One of the major rivers of Asia, the Brahmaputra begins in the snowpack and glaciers high on the Tibetan Plateau and Himalaya Mountains before winding about 2,880 km (1,800 miles) to reach the Bay of Bengal. About 1,625 km (1,009 mi) of the river’s course lies in China (Tibet), 918 km (570 mi) in India, and about 337 km (209 mi) flows through Bangladesh.
The large river, sometimes called a “moving ocean” due to the large amount of water it carries, is made up of many small channels that meander and change over time. The river builds up bars as sediment from the mountains spill onto slow-moving sections, while new channels are cut by seasonal high flow from spring snowmelt or monsoonal rains. The resulting river is beautifully braided, with many small channels weaving back and forth along the length of the Brahmaputra.
On November 9, 2020, the Moderate Resolution Imaging Spectroradiometer (MODIS) on board NASA’s Aqua satellite acquired a gorgeous true-color image of the Brahmaputra River. The semi-arid Tibetan Plateau (northwest) butts up to the Himalayas, which are snow-capped on the northern slopes and lushly green with vegetation in the south. As the Brahmaputra winds along the valley at the foot of the Himalayas, many sediment-filled rivers join the braided river.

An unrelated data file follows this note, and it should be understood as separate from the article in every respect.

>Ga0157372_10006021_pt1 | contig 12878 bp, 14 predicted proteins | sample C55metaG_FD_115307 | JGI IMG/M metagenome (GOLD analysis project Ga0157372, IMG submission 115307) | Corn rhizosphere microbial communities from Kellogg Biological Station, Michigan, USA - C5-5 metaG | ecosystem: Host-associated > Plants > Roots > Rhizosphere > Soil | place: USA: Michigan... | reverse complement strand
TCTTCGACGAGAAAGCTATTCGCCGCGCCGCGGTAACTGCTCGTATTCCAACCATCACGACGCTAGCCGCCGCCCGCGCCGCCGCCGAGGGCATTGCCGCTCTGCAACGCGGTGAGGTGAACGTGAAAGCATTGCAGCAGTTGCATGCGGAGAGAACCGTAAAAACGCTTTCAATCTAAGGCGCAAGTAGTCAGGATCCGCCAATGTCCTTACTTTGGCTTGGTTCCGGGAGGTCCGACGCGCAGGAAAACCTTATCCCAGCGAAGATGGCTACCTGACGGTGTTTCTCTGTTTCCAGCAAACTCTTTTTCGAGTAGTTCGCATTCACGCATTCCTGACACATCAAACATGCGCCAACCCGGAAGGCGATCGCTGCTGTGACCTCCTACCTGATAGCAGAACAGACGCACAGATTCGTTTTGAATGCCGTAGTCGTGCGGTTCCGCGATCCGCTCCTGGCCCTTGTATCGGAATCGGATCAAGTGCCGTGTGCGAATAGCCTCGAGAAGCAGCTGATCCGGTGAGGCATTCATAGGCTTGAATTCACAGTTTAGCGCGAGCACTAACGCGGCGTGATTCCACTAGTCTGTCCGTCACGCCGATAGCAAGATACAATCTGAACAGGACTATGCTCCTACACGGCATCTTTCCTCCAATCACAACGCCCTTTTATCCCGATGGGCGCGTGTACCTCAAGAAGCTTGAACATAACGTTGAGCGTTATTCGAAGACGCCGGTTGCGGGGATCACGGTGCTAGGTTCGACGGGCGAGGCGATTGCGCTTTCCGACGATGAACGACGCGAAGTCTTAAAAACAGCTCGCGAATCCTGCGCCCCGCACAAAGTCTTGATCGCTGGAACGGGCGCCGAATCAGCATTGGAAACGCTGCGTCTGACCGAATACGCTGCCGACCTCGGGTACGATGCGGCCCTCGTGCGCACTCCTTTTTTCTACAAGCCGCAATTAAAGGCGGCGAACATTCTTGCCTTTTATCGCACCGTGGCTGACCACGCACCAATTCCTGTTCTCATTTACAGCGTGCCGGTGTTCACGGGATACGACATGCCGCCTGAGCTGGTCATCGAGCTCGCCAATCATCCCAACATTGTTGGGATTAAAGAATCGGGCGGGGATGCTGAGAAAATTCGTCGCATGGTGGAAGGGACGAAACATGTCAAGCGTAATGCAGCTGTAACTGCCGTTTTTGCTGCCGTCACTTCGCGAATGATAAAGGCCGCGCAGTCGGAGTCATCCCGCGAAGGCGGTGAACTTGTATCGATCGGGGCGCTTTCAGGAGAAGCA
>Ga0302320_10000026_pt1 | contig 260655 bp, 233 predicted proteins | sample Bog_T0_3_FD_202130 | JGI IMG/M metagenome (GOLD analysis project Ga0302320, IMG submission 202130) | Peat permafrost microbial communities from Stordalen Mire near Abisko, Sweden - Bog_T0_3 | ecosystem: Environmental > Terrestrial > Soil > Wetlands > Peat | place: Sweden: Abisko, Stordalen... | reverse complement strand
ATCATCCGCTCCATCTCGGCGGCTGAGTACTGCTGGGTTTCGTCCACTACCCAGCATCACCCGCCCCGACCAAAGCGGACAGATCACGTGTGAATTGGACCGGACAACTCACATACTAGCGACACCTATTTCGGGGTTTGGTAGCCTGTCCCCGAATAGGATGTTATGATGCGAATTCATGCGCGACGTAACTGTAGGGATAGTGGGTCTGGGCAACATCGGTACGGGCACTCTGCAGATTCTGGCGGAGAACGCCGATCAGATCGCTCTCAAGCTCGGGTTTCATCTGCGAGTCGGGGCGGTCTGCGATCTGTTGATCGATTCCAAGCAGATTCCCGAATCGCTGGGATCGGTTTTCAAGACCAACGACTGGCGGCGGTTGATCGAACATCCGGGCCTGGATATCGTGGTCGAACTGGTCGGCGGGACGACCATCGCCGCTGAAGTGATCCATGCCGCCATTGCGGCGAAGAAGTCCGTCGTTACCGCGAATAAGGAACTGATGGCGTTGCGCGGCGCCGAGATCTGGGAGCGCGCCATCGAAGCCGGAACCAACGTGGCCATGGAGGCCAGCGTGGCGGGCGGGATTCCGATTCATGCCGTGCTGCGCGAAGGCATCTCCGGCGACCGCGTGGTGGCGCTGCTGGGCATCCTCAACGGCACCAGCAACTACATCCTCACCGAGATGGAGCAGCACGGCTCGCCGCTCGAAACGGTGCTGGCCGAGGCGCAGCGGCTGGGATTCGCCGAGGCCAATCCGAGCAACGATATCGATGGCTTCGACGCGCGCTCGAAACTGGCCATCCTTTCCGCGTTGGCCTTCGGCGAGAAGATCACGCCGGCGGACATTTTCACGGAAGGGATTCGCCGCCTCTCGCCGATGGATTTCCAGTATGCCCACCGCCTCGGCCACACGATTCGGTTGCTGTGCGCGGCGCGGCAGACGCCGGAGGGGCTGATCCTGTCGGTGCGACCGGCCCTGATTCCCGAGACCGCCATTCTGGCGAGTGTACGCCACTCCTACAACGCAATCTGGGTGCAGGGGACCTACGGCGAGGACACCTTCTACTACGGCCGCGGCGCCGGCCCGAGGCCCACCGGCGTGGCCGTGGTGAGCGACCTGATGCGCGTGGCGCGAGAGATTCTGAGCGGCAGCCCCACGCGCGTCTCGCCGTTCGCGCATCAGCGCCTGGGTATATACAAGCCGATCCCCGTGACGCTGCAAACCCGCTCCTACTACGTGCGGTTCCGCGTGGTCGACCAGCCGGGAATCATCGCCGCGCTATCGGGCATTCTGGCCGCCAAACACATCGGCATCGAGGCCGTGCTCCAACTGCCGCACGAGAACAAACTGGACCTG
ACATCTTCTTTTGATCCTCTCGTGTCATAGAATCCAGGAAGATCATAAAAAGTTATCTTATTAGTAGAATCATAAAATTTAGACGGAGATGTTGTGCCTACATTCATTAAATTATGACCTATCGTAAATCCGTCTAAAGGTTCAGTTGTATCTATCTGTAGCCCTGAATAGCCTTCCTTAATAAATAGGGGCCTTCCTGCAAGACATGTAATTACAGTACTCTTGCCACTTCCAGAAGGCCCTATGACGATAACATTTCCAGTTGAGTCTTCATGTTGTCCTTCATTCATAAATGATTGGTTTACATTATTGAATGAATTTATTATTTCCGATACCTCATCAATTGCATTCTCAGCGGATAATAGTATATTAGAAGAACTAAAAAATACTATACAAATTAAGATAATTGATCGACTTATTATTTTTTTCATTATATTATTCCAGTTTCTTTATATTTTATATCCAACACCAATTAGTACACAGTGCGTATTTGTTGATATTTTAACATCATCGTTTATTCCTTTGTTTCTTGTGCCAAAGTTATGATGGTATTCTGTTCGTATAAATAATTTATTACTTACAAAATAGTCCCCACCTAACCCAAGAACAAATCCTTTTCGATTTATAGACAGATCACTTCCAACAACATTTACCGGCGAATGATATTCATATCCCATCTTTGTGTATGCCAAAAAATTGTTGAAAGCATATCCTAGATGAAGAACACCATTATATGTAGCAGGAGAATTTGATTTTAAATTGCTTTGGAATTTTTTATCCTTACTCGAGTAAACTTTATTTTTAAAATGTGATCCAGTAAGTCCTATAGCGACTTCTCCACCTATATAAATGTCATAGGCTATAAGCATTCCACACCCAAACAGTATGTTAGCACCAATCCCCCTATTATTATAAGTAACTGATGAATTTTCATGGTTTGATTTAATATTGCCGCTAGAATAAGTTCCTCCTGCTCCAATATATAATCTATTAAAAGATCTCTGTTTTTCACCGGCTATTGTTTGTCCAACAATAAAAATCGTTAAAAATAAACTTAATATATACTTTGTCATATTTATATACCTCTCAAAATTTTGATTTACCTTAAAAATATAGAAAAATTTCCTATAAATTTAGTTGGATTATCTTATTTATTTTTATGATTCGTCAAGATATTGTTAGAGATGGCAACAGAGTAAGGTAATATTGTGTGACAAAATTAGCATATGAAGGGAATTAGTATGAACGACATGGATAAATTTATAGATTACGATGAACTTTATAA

As the Brahmaputra approaches the border between India and Bangladesh, it turns southward. The Ganges River, flowing from the west, joins the Brahmaputra shortly before it splits into many large channels before spilling into the Bay of Bengal.